Pediatric Morphea Disease Progression Predicted by Multispectral Imaging  

A recent study revealed that multispectral imaging could provide promising accuracy when predicting the progression of pediatric morphea.

Morphea, also known as localized scleroderma, is described as “an inflammatory, fibrosing skin disorder that can be progressive and debilitating.” Furthermore, the study points out that “Assessment of disease activity is difficult and distinction between early-inflamed lesions and late sclerotic lesions can lead to either undertreatment and therefore persistent disease, or overtreatment, with side effects from therapy potentially outweighing benefits.”

As such, researchers set out to evaluate the ability of multispectral imaging to predict disease progression defined as new or enlarging lesions within the subsequent three months, in pediatric patients with morphea.

A total of 17 children aged between 6-18 years were involved in the study and recruited between 2016 and 2022. Of these 17 children, 11 had linear morphea and six had plaque morphea. Researchers collected multispectral images from each child using the Antera™ 3D camera, which provides an analysis of the skin by illuminating the surface from different angles and digitally reconstructing the surface in three dimensions. Hemoglobin variation differentials between the affected skin and the matched contralateral unaffected skin were evaluated at each visit in an effort to evaluate disease activity.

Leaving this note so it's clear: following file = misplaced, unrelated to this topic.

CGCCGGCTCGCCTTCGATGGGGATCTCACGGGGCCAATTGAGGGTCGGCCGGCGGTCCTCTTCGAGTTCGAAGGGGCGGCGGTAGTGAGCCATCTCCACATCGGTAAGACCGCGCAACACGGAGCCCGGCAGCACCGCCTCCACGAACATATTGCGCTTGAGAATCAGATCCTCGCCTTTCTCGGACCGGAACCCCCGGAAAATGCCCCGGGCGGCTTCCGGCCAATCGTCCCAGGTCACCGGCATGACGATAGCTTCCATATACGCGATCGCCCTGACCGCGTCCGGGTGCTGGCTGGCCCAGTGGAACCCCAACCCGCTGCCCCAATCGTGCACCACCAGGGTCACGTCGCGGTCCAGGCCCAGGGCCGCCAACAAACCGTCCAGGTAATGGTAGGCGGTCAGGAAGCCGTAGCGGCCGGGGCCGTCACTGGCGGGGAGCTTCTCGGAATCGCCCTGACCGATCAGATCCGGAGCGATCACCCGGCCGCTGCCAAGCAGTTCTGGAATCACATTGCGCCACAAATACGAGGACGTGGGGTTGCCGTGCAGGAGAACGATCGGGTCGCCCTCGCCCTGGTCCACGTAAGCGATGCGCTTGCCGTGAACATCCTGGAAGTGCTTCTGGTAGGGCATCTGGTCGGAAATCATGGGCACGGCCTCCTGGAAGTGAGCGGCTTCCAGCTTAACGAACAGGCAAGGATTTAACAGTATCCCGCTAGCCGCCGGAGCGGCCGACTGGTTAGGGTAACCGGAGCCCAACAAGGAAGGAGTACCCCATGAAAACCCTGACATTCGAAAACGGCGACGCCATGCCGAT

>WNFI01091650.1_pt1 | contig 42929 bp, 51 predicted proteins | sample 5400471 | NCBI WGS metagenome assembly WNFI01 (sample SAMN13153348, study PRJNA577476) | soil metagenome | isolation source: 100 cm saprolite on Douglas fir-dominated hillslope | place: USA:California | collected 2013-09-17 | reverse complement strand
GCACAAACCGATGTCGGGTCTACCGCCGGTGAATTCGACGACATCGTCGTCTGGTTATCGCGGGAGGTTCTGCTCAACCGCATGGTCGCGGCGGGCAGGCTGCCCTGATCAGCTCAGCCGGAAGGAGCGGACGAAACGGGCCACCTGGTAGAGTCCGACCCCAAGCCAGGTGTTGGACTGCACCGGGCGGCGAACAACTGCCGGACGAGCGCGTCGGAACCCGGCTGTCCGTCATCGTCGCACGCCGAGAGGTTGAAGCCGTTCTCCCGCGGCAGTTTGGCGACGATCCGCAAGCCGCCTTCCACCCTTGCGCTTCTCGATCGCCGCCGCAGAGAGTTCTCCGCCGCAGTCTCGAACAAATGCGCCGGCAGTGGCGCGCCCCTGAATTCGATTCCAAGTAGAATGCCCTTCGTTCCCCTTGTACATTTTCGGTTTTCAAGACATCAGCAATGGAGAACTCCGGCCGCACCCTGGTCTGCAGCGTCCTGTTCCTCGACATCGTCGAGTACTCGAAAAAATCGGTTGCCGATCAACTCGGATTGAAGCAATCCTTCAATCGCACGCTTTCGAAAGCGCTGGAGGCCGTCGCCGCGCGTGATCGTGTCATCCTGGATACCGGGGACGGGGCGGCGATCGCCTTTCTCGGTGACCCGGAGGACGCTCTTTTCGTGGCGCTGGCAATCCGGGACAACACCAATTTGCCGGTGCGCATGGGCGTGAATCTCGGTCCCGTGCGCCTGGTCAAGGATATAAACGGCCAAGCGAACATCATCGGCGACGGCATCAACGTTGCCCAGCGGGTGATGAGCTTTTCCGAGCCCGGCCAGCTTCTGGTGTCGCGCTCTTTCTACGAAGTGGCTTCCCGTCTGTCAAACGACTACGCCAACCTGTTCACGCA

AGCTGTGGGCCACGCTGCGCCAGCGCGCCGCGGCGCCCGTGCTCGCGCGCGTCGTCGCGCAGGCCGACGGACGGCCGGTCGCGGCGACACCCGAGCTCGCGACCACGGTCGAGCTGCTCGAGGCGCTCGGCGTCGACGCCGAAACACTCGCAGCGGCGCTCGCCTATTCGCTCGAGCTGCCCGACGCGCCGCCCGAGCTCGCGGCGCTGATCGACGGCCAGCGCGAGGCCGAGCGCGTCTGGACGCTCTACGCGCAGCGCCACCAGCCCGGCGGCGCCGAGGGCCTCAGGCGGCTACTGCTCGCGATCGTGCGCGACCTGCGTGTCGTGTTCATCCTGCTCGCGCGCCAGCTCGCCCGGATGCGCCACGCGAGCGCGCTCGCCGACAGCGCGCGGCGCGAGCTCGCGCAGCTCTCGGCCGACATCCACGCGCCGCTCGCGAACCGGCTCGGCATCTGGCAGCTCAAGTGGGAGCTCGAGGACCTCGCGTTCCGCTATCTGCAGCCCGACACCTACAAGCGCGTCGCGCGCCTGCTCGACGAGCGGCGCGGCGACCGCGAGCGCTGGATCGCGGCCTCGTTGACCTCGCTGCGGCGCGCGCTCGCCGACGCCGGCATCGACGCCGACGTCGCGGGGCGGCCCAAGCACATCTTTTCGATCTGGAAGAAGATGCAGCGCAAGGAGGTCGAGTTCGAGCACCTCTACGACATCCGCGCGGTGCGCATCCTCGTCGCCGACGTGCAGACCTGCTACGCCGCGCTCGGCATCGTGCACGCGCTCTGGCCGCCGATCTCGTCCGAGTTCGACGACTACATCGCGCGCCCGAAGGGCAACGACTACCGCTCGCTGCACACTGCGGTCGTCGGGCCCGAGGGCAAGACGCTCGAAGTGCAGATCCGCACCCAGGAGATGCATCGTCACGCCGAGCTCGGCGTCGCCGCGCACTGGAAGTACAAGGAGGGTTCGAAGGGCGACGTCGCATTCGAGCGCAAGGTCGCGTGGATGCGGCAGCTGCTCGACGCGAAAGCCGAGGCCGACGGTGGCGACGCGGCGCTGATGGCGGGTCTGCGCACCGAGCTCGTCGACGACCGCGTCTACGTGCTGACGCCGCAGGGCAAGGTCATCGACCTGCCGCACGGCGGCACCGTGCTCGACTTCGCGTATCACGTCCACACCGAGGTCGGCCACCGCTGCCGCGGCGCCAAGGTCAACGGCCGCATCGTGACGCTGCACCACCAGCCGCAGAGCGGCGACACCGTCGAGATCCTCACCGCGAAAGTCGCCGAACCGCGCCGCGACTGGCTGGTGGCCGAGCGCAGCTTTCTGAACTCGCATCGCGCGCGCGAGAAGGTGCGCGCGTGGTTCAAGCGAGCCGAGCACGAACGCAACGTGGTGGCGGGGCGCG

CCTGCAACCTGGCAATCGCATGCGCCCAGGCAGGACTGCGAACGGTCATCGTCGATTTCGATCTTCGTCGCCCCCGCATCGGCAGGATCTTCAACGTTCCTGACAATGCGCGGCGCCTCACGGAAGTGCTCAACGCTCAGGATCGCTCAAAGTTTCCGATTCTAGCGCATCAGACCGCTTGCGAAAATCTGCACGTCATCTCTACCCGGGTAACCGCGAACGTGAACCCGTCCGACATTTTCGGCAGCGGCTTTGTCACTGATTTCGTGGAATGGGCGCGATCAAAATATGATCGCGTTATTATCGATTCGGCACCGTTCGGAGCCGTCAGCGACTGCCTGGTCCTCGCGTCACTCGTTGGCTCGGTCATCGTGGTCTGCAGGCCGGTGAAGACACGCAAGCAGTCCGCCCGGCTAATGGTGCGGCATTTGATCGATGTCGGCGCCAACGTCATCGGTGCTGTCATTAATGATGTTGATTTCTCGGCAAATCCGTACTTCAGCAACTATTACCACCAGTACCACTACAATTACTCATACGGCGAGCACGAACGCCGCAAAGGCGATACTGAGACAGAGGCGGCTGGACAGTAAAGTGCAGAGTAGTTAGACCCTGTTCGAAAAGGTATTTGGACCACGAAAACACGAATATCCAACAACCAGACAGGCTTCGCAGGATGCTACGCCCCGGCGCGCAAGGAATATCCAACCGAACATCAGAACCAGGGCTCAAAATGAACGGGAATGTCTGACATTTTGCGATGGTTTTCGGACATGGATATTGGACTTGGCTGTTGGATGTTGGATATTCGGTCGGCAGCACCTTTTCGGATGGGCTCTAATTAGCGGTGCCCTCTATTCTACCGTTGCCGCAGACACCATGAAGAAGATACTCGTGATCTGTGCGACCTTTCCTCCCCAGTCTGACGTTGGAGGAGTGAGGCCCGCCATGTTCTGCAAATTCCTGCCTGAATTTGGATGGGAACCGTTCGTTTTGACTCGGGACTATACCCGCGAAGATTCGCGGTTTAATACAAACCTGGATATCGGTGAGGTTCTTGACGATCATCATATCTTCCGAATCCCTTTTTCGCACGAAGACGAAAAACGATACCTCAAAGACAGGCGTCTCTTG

“Multispectral imaging has the benefit of specifically examining the hemoglobin concentration in tissue, and when compared to matched contralateral tissue, can indicate local inflammation and therefore activity.”

A clinical assessment was performed using the Localized Scleroderma Assessment Tool (LoSCAT) and the Children’s Dermatology Life Quality Index (CDLQI). A follow up was conducted every three months for repeat imaging and clinical review.

Progression of disease was defined as an increase of at least two points or a relative increase of at least 20% in the LoSCAT activity index, or a new or enlarging lesion at the time of imaging or within the three-month interval.

The study’s results revealed that 10 of the 17 patients were deemed to have progression at one or more of their study visits. Additionally, all 17 subjects had at least one study visit in which their disease was considered stable.

Researchers noted that the average hemoglobin gradient between affected and matched contralateral unaffected skin was four times greater in patients during disease progression compared to that in patients during the times of disease stability.

A cut-off of a 0.18% hemoglobin gradient between affected and matched contralateral unaffected skin was used so that patients could be differentiated into those who subsequently had progression and those who did not. Researchers note, “With only one patient who flared having a gradient below this cut off, and none of the children who did not progress having gradients above this cut off, the sensitivity of multispectral imaging in pediatric morphea is 90% with specificity of 100%.”

The study concluded by stating, “Multispectral imaging is a novel assessment tool with promising accuracy in predicting progression as an adjunct to clinical assessment in pediatric morphea. Further research should examine its performance against thermography.”


Sign up to receive updates on educational opportunities, complimentary content, exclusive discounts, and more.